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The Legendary Red Devil Joseph Imre

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he Napanee River has a unique place in the hearts and minds of local inhabitants. The river has always defined Napanee’s past in a way that serves as a living artery of history. What is now manicured walking paths, quaint waterside parks or stately waterfront homes was, in the 1850s and early twentieth century, a thriving hub of industrial activity dotted with mills, docks, boathouses and bridges from which locals could watch the living river. It was more common to see boats plying the Napanee River than it is to see a motor vehicle today. Boats were a way of life. Young couples would row or paddle down the river to sneak a kiss, townsfolk would fish all along the river bank or sail out to the Bay of Quinte. Families could be seen boating with full picnic baskets headed to cottages and parks along the river and beyond. Outings along the river were as common in the 1800s as going for a scenic drive along old Highway 2 is today. In the winter, many locals had iceboats that could slide along the thick icy river at a mile a minute. Supplies like grain were still pulled along by oxen all the way from Kingston to settlements in the Bay of Quinte and into Napanee. Steamers would take passengers in the warmer months to Glen Island and Camp Le Nid which could only be reached via boat.

The advent of gasoline-powered engines transformed the Napanee River. More powerful boats greatly extended the range for passengers and pleasure boaters. By the early 1900s, power boats could reach Picton or Trenton in a day. Napanee became a hive of boat building activity in the buildup to the First World War and even set a few boating records in its own right. In 1908, Charles A. Walters built a pioneering powerboat that operated on the River from 1908 to 1925. Powered by a 3-cylinder 2-cycle engine made by Goings in Brockville, Walters’ boat could travel upwards of 28 km per hour. So fast was this new boat that local boys who hung around the harbour watching the boats nicknamed it the Red Devil. The name certainly reflected its scarlet red colour that stood out in the harbour. To make ends meet, Charles A. Walters used the boat as taxi service to transport wealthy locals to their cottages along the river. At a special United Empire Loyalist (U.E.L.) celebration at Old Hay Bay Methodist Church in 1912, the minister, who had been transported there in the iconic boat, opened his remarks by saying that it “was the first time he had had the Devil under his feet.” It wasn’t long before faster boats appeared at Picton, Trenton and those built by wealthy officers stationed at the Royal Flying Corps who ran powerful inboard motorboats that could travel at 40 km per hour. Several large passenger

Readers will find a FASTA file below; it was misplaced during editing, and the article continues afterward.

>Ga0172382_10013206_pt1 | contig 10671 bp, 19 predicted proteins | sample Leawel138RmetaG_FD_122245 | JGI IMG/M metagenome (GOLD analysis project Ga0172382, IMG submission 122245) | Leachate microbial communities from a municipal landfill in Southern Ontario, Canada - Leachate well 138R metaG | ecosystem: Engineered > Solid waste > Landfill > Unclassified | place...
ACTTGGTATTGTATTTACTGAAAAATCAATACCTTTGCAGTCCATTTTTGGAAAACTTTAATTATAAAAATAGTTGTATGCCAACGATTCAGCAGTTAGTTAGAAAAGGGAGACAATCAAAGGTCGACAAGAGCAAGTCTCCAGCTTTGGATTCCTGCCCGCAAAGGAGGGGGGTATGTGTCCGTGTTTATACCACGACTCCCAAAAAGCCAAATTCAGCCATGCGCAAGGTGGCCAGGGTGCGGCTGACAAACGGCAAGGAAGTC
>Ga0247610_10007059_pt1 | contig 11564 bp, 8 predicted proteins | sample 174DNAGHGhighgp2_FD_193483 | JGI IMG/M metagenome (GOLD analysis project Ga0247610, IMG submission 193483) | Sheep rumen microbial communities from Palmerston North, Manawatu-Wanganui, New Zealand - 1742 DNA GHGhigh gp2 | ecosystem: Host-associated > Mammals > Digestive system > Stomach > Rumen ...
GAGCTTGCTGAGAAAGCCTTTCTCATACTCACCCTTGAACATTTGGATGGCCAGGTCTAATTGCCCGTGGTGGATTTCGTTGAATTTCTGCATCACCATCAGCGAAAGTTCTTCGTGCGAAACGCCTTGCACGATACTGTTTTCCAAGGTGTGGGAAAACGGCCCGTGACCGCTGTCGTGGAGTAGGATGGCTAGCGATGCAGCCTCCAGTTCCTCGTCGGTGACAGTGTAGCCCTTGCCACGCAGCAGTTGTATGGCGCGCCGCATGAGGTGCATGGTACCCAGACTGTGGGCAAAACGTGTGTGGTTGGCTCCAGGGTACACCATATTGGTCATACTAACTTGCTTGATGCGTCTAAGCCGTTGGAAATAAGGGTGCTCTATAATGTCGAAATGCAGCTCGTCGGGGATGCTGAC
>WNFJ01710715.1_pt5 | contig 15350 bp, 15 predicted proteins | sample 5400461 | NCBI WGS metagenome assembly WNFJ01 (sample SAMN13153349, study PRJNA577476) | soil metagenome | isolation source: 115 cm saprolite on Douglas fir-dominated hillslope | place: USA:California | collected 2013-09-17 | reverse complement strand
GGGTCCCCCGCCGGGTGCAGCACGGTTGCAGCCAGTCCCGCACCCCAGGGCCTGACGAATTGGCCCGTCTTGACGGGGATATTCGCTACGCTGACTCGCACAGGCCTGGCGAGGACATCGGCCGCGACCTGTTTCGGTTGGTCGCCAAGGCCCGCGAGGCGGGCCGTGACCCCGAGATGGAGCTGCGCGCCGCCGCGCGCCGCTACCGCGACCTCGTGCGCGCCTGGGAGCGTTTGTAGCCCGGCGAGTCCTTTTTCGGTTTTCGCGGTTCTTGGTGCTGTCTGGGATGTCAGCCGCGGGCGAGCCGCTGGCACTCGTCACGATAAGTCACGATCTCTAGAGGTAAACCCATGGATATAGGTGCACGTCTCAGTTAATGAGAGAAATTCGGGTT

Save the Fish: Recycle Plastic Baits

powerboats became an important transportation alternative to the poorly maintained county roads.

coal barge now came up to Napanee as the last of the commercial traffic that once was so glorious.”

The Red Devil broke her keel and sank one night in 1925, but not before becoming an important part of Napanee history. By the 1960s, the commercial traffic along the river had all but left. In the words of Charles A. Walters’ son “the schooners and steamers and the inboards had gone, leaving the River to its marshy self and a new breed. Only an occasional

The river still echoes its past as Napanee’s gateway and, if one closes their eyes for a moment, can imagine the shiny Red Devil whizzing past the Centre Street bridge to the amazement of so many onlookers. Joseph is a volunteer at the Lennox and Addington County Museum and Archives.

Lauder Smith

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im Snider of Cloyne brought it to the attention of Conservationists of Frontenac and Addington (COFA) that fish from local lakes were often found to have undigested plastic baits in their digestive systems. This seems to be a growing problem as the baits are very effective and widely used by anglers. The Ontario Federation of Hunters and Anglers has recommended that anglers be careful to remove all damaged plastic baits from the area of lakes and streams as they are likely to be eaten if they are in the water. In the US, they can be sent to a company, “REBAITS” that then recycles them into new baits.

ELECT

JOHN WISE Deputy Reeve

Stone Mills Township

COFA has responded to the issue by placing signs and collection boxes at area boat launches. Please save all your damaged plastic baits and put them in the boxes for proper disposal.

Experience • Integrity • Vision

MAKE THE WISE CHOICE jfhwise@gmail.com 613 378 2583 Approved by John Wise

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The SCOOP • August / September 2018

Profile for The SCOOP

The SCOOP // August / September 2018  

The SCOOP is an independent community newsmagazine. Since 2005, we have been covering rural life in the Ontario area north of the 401 and so...

The SCOOP // August / September 2018  

The SCOOP is an independent community newsmagazine. Since 2005, we have been covering rural life in the Ontario area north of the 401 and so...

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